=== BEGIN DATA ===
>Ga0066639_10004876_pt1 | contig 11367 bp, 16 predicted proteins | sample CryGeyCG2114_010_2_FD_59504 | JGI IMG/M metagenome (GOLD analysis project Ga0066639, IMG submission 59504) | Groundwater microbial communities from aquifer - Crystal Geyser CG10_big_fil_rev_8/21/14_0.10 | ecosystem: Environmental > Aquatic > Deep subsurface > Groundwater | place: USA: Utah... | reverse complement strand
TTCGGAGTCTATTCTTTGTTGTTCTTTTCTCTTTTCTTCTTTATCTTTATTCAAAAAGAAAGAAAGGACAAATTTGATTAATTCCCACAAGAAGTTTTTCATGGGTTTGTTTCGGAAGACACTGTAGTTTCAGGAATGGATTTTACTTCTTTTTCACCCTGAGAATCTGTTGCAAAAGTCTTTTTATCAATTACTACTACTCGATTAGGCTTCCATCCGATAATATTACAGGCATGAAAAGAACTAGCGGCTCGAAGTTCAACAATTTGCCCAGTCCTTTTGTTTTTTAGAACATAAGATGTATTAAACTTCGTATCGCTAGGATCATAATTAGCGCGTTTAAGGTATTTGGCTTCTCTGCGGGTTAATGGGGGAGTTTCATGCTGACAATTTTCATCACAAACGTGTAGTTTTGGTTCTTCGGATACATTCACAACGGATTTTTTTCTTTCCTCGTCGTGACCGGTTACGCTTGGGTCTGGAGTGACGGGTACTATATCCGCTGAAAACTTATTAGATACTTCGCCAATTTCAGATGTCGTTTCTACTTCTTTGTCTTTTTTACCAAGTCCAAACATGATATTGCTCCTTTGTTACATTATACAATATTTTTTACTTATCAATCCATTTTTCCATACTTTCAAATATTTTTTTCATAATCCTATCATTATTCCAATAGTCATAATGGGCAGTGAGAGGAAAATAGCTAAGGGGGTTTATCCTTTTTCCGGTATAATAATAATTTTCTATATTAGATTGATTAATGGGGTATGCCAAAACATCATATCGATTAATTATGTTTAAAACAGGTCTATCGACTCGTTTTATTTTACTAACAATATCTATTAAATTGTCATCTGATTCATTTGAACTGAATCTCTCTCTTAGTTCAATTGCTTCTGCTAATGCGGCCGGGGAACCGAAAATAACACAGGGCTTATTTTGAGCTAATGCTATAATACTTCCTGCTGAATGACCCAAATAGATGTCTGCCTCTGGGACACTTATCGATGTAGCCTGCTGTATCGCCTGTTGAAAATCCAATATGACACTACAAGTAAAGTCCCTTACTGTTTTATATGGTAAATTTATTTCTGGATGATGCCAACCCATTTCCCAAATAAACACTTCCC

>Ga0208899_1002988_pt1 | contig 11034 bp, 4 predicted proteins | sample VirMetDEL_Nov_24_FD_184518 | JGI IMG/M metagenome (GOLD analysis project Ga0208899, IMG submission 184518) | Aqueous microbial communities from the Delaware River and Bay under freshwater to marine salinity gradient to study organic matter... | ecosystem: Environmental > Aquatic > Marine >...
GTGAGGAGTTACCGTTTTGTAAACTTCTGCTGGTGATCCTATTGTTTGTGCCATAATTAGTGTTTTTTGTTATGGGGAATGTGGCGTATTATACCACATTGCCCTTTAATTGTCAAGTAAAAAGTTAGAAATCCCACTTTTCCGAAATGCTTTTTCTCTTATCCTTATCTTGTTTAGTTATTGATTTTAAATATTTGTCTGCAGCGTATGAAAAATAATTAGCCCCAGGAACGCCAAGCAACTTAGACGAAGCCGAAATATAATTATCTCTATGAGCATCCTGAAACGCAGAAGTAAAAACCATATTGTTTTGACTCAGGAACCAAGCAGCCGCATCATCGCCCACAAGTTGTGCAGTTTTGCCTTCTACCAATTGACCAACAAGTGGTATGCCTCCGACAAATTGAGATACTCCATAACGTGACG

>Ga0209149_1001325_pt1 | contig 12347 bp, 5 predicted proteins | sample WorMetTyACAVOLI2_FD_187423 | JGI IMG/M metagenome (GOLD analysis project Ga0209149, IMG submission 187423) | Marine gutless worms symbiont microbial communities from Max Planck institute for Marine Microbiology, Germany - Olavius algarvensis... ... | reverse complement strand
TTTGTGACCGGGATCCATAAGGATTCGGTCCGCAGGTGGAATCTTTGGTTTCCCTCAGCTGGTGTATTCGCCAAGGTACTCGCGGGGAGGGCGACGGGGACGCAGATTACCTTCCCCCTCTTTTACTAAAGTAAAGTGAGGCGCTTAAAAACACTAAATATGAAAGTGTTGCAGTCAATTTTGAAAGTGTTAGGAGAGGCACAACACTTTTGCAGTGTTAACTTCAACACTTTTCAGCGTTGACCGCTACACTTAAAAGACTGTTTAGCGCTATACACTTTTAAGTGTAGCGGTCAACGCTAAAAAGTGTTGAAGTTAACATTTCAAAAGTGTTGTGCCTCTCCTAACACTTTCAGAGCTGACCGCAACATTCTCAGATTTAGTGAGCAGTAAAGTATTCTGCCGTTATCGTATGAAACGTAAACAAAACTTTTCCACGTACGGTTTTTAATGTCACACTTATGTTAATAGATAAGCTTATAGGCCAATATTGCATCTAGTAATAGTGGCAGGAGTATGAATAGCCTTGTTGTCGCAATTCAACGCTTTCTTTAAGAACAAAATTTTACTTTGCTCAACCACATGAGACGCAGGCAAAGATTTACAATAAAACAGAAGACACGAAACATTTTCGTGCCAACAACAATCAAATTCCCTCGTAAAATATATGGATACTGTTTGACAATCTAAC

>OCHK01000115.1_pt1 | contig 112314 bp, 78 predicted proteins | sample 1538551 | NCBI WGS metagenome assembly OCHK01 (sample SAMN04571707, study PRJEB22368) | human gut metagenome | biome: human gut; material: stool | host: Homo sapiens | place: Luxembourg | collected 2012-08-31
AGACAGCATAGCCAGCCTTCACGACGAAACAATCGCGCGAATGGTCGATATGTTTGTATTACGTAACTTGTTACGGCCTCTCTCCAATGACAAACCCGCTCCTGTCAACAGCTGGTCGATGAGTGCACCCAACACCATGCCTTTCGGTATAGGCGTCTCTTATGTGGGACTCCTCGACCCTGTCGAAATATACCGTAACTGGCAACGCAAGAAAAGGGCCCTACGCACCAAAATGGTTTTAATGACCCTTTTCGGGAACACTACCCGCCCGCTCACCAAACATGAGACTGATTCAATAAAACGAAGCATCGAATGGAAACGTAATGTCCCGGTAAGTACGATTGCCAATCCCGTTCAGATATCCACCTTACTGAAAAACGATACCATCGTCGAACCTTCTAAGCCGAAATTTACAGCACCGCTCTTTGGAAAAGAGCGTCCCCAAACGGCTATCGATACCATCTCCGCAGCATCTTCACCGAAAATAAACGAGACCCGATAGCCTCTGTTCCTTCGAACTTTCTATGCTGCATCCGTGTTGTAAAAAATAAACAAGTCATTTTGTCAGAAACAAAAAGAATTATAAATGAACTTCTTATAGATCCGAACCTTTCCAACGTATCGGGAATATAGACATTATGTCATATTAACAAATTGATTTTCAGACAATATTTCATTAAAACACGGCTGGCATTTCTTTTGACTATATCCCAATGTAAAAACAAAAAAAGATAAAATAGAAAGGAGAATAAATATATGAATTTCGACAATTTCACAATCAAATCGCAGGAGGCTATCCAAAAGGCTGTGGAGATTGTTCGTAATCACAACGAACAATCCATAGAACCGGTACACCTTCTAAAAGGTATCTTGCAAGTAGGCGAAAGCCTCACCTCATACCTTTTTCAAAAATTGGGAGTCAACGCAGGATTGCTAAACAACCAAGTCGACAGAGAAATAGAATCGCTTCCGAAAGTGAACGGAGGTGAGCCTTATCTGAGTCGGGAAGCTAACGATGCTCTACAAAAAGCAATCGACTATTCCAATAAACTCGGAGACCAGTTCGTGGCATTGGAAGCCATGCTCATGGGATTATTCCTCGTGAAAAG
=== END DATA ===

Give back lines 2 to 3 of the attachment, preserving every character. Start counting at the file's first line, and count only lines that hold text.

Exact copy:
TTCGGAGTCTATTCTTTGTTGTTCTTTTCTCTTTTCTTCTTTATCTTTATTCAAAAAGAAAGAAAGGACAAATTTGATTAATTCCCACAAGAAGTTTTTCATGGGTTTGTTTCGGAAGACACTGTAGTTTCAGGAATGGATTTTACTTCTTTTTCACCCTGAGAATCTGTTGCAAAAGTCTTTTTATCAATTACTACTACTCGATTAGGCTTCCATCCGATAATATTACAGGCATGAAAAGAACTAGCGGCTCGAAGTTCAACAATTTGCCCAGTCCTTTTGTTTTTTAGAACATAAGATGTATTAAACTTCGTATCGCTAGGATCATAATTAGCGCGTTTAAGGTATTTGGCTTCTCTGCGGGTTAATGGGGGAGTTTCATGCTGACAATTTTCATCACAAACGTGTAGTTTTGGTTCTTCGGATACATTCACAACGGATTTTTTTCTTTCCTCGTCGTGACCGGTTACGCTTGGGTCTGGAGTGACGGGTACTATATCCGCTGAAAACTTATTAGATACTTCGCCAATTTCAGATGTCGTTTCTACTTCTTTGTCTTTTTTACCAAGTCCAAACATGATATTGCTCCTTTGTTACATTATACAATATTTTTTACTTATCAATCCATTTTTCCATACTTTCAAATATTTTTTTCATAATCCTATCATTATTCCAATAGTCATAATGGGCAGTGAGAGGAAAATAGCTAAGGGGGTTTATCCTTTTTCCGGTATAATAATAATTTTCTATATTAGATTGATTAATGGGGTATGCCAAAACATCATATCGATTAATTATGTTTAAAACAGGTCTATCGACTCGTTTTATTTTACTAACAATATCTATTAAATTGTCATCTGATTCATTTGAACTGAATCTCTCTCTTAGTTCAATTGCTTCTGCTAATGCGGCCGGGGAACCGAAAATAACACAGGGCTTATTTTGAGCTAATGCTATAATACTTCCTGCTGAATGACCCAAATAGATGTCTGCCTCTGGGACACTTATCGATGTAGCCTGCTGTATCGCCTGTTGAAAATCCAATATGACACTACAAGTAAAGTCCCTTACTGTTTTATATGGTAAATTTATTTCTGGATGATGCCAACCCATTTCCCAAATAAACACTTCCC

>Ga0208899_1002988_pt1 | contig 11034 bp, 4 predicted proteins | sample VirMetDEL_Nov_24_FD_184518 | JGI IMG/M metagenome (GOLD analysis project Ga0208899, IMG submission 184518) | Aqueous microbial communities from the Delaware River and Bay under freshwater to marine salinity gradient to study organic matter... | ecosystem: Environmental > Aquatic > Marine >...